Hailing from the burgeoning music scene in Calgary, Alberta, Women’s 2008 self-titled debut impressively harmonized tunes the likes of the Velvet Underground, Pavement, and the Zombies on a boombox like outback wilderness to deliver a well-received album. Recorded with fellow Calgary native Chad VanGaalen, its lo-fi quality was in part cultivated by an interesting blend of recording spaces, apparently ranging from a crawlspace to a culvert. Patrick Flegel, Matt Flegel, Chris Reimer, and Michael Wallace have returned with much of the same bravado to hammer out their second album, Public Strain, out September 28 on Flemish Eye. While their first album smashed nostalgic good vibrations with a ravaging brashness, Public Strain takes a few steps away from this juxtaposition, focusing on a heavier, darker sound.
Women often shift tempo to create dynamic highs and lows within individual songs. ‘China Steps’ opens with urgency then mellows into a gentle close. ‘Drag Open’ delivers similarly; a crash of guitars burst out of the gate and trot to the finish. Contrasting these more aggressive moments are the softer ‘Penal Colony’ and the minimalist ‘Bells’, which blends an electronic sea with distant operatic church bells. The Beach Boys vibe from the debut is not lost on Public Strain, as evidenced by ‘Eyesore’, a smooth tapestry of 1960s Venice Beach with a Canadian roughness, a trend appearing in several young bands.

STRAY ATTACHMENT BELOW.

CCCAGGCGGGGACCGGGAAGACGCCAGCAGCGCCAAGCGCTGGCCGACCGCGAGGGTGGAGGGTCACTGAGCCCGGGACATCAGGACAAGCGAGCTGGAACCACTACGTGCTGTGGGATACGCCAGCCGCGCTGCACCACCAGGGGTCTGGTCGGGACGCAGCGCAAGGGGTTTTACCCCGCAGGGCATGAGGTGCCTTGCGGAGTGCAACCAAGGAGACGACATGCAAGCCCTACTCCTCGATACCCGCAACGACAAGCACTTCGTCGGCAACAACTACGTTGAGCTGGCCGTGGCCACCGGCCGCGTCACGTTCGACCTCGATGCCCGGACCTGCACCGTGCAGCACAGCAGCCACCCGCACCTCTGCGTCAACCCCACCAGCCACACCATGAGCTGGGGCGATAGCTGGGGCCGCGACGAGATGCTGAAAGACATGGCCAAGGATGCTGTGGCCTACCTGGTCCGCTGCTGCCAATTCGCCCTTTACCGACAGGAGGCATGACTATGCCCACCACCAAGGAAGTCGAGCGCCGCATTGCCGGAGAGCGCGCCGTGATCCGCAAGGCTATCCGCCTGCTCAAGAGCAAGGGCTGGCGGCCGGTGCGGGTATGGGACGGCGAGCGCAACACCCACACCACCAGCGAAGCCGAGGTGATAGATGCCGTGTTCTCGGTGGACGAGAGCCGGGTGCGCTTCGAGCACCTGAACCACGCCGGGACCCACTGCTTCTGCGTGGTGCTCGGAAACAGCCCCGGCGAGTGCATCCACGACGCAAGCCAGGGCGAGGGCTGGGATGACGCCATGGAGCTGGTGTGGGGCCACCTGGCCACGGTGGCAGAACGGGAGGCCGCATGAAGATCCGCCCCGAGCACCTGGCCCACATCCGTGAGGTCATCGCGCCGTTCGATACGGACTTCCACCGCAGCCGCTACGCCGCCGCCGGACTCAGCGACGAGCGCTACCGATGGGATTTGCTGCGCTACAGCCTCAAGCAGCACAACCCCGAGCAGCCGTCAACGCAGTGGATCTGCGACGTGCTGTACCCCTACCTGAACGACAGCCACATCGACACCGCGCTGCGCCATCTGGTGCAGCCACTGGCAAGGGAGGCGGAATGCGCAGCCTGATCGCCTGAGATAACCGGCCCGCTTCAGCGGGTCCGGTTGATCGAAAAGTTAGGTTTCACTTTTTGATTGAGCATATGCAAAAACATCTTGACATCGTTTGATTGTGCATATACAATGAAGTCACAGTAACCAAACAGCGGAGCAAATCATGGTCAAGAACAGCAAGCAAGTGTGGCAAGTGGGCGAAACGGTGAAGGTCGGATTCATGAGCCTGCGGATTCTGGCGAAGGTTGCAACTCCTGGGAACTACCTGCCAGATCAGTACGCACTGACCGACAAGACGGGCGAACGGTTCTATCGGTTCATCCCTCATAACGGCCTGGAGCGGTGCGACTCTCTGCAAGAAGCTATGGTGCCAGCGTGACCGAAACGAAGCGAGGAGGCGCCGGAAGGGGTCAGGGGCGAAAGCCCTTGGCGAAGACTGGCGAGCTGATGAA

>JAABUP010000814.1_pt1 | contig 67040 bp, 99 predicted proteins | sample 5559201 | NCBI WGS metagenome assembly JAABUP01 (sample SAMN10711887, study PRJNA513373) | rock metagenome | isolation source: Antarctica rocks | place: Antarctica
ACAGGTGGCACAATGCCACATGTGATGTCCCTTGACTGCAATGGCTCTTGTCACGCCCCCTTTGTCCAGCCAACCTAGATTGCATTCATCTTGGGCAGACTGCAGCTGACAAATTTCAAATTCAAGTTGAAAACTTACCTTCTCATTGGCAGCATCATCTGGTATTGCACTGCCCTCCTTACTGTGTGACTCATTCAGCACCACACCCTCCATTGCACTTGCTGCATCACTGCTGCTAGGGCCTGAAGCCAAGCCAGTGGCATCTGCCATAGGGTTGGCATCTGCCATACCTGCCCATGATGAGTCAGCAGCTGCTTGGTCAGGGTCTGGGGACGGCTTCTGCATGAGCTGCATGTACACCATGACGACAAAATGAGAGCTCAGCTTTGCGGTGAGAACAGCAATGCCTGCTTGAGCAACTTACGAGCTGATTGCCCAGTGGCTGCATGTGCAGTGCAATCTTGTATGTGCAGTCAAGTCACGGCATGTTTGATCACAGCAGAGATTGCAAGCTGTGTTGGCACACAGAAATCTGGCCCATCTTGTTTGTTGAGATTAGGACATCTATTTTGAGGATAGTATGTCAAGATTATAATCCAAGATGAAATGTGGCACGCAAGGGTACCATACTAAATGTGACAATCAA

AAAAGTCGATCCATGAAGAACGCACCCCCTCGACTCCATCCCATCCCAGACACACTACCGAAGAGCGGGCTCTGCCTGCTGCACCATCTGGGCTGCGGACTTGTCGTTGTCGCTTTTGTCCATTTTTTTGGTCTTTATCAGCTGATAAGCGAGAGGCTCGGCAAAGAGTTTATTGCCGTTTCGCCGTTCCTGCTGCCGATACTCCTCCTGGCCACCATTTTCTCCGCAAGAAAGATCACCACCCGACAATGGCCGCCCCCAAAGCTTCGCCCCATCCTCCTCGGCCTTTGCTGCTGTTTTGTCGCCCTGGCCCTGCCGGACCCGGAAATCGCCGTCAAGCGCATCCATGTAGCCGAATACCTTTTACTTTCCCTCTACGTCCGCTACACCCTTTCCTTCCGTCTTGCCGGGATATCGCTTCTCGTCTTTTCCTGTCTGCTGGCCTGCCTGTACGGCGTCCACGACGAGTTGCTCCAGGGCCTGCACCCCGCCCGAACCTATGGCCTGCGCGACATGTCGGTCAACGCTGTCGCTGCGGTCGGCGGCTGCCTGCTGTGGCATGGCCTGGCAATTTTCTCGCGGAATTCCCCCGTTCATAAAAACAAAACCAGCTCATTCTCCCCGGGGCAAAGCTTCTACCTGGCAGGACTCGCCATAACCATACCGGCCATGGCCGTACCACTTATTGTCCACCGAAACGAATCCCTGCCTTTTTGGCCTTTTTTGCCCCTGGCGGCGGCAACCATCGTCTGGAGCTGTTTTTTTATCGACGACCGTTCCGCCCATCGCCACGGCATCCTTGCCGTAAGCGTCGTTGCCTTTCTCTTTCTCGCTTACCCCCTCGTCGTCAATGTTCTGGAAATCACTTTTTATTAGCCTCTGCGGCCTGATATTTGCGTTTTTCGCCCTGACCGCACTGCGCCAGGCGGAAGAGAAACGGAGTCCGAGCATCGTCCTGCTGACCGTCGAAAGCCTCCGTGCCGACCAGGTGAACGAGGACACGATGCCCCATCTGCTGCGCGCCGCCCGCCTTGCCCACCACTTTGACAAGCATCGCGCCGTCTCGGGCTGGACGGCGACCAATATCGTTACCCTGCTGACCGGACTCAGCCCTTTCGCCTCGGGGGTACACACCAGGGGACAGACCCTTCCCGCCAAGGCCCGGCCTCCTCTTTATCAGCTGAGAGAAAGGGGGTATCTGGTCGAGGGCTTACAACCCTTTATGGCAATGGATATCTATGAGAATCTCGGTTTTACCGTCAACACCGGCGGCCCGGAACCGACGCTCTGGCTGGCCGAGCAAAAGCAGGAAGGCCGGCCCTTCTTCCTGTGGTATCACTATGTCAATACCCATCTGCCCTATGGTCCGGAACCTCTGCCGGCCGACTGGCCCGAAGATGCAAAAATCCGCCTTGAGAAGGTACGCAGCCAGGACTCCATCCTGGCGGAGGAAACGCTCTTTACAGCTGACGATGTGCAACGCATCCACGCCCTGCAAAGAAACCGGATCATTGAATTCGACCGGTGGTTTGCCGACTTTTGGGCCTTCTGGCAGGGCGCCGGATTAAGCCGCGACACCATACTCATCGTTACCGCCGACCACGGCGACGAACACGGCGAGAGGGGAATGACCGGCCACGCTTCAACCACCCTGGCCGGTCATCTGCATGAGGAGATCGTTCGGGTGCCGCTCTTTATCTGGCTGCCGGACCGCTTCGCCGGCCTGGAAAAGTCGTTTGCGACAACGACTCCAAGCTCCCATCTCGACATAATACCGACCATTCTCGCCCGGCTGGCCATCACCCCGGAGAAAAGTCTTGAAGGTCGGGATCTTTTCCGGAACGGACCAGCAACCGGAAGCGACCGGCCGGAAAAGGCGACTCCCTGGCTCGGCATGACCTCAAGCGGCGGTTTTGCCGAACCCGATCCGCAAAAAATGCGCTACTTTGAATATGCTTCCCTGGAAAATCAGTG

Those unfamiliar with Women’s style may have to listen with patience as the harsher guitars often overpower the vocals, requiring several replays to catch the lyrics. While Public Strain is more cohesive than Women, the album as a whole will still be difficult for the average radio listener to appreciate. Nevertheless, it is a solid round two for the group and will be perking a few ears very soon.